But as for Obama's record on small business, what specific actions has he taken or policies has he enacted that trouble business owners? In the full interview, Obama points to specifics to refute critics who call him antibusiness. So can critics answer with evidence that he is?

Joseph Reich, Jr

July 30, 2009 01:53 PM

There is no one in the administration I am aware of that has any hands on experience at running a business. Do you really believe there is such a thing as a "level playing field"? That is what makes it a challenge and exciting. Let the markets do their job.

Geoff

July 30, 2009 02:03 PM

The scariest part about this president is that he has no idea about business...any aspect of it, from competition, to innovation, to profit motive, any of it.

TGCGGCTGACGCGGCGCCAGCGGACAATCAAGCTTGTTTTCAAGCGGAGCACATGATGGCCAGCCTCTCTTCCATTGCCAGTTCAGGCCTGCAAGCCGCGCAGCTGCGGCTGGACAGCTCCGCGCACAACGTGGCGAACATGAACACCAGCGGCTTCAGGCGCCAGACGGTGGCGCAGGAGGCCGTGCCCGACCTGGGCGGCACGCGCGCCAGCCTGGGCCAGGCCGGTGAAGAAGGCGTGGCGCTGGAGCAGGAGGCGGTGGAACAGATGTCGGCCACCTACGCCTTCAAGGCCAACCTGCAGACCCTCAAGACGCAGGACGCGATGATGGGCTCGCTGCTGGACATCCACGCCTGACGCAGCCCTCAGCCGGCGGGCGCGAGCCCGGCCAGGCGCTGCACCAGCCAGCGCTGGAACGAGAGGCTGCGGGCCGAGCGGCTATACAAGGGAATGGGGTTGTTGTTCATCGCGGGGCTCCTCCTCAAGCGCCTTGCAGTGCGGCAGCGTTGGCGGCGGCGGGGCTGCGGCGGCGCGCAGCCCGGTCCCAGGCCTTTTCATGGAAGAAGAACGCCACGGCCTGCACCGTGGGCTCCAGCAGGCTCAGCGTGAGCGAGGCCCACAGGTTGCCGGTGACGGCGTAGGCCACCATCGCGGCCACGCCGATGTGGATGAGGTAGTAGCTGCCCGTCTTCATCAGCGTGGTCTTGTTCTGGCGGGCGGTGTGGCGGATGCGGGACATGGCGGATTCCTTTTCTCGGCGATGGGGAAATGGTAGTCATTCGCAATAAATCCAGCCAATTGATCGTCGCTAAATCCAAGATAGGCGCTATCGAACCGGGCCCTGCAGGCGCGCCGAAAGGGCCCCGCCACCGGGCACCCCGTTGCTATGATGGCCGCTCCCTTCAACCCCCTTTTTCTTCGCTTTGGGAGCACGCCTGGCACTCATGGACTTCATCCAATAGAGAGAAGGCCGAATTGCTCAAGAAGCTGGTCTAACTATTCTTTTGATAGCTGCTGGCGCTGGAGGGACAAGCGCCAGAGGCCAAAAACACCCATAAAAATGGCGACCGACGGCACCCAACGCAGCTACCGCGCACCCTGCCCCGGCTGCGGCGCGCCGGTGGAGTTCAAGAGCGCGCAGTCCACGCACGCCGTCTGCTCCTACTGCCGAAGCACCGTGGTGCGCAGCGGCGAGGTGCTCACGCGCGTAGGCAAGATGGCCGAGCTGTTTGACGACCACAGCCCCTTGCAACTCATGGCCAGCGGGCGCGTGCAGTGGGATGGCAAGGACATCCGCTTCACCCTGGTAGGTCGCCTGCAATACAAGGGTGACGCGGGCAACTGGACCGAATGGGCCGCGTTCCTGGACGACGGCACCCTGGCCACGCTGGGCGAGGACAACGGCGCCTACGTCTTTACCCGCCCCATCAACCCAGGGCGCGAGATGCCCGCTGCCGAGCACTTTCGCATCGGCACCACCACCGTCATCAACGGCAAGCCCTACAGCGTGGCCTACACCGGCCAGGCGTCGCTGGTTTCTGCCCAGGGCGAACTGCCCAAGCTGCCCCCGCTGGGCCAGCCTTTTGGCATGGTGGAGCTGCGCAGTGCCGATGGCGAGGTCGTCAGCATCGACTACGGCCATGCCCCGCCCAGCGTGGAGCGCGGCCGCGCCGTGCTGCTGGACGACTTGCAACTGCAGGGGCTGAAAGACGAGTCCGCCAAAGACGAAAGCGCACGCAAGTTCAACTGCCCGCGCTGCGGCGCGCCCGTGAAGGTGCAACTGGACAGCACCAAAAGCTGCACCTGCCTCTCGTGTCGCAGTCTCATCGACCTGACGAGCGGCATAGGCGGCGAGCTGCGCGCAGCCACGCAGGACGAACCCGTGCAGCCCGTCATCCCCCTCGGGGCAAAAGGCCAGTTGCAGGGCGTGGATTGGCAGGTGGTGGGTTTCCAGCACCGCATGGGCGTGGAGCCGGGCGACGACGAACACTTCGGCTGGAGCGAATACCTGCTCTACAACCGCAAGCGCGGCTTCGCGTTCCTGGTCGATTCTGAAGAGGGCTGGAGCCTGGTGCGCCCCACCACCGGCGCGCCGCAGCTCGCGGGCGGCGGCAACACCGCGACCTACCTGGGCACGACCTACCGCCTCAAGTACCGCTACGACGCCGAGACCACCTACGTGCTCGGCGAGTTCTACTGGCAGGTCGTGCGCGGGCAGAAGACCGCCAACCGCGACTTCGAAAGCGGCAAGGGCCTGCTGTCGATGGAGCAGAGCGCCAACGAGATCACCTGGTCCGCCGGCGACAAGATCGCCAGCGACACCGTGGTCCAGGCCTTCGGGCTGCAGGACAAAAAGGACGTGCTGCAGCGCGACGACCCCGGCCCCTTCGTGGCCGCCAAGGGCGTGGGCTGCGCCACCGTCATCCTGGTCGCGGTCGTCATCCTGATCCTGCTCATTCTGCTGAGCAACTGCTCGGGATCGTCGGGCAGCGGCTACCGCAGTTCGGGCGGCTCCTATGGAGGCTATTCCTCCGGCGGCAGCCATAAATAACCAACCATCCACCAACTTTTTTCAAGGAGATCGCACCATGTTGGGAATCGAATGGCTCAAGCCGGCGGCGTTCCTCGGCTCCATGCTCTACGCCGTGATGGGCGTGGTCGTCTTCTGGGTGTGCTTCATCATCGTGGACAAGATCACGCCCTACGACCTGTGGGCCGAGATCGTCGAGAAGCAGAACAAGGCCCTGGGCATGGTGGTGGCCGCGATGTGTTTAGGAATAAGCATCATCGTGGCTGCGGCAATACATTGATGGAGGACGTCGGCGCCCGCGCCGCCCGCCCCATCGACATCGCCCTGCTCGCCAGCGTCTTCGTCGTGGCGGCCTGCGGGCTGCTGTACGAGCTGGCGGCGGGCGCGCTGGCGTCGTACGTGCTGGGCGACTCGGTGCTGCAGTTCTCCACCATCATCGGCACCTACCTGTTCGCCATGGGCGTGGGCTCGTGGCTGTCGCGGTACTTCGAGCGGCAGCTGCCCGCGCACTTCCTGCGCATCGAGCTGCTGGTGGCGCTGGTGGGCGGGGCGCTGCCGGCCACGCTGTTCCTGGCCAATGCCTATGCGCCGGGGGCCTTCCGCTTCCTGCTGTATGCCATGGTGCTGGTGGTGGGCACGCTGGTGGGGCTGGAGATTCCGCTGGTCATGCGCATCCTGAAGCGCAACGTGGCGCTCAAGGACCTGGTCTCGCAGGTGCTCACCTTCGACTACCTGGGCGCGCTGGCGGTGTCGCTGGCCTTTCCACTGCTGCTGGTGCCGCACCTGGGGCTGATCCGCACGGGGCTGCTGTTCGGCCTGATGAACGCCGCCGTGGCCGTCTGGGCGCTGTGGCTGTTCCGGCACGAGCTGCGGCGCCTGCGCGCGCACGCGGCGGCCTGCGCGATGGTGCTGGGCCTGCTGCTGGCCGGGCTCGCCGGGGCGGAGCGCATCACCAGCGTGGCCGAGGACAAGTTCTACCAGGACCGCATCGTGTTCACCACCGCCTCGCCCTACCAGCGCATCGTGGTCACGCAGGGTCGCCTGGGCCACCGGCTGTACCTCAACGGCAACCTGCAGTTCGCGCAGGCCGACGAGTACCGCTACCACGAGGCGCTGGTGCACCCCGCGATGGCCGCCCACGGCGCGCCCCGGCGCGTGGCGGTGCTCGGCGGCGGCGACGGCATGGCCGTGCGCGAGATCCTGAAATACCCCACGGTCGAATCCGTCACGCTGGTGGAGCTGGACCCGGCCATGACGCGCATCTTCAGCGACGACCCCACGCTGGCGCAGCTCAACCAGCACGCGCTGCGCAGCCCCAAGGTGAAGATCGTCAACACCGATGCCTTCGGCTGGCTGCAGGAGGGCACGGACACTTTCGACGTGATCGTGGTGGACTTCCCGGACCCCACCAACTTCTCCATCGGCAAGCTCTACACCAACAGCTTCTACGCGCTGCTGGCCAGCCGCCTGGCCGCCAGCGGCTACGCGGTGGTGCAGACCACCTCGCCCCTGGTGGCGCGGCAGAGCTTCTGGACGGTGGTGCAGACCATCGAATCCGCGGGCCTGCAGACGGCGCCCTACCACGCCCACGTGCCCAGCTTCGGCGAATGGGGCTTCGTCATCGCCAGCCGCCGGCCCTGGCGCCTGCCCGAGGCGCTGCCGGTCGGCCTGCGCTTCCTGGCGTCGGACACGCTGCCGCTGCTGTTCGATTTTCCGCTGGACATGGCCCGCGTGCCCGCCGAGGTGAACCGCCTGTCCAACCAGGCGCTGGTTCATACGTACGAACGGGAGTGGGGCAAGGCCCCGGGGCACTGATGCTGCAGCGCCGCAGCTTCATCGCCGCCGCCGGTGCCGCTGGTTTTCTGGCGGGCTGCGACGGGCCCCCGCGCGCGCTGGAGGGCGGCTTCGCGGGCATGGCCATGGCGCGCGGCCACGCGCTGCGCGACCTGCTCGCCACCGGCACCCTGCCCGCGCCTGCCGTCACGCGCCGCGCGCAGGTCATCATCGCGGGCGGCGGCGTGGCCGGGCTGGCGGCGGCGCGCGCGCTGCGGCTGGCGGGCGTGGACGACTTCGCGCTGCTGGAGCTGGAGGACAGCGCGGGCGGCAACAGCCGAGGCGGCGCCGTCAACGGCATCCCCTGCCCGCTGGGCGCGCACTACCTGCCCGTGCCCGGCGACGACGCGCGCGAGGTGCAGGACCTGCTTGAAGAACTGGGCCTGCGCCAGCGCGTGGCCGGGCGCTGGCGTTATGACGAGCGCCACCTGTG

He's like our senators from MA, both inherited oodles of money, always fed from the public trough, and never ever had to create a dime of their own...but Obama is even less experienced.
So he's got interns and statistician writing copy for his teleprompter, focus groups determining how to say the right thing, but not a clue as to what any of it means.
This total unfamilairity shows through his actions. He's not interested.

Geoff G

July 30, 2009 02:35 PM

OK, John, Here are a few specifics that we've seen right out of the gate:
Union card check bill: Obama favored this, lining himslef up solidly on the union side of this issue. Would have created an un-level playing field.
Cap and Trade: there seems to be a broad consensus that this would kill small manufacturing in U.S. (and other energy intensive businesses) with its expected higher cost of electicity.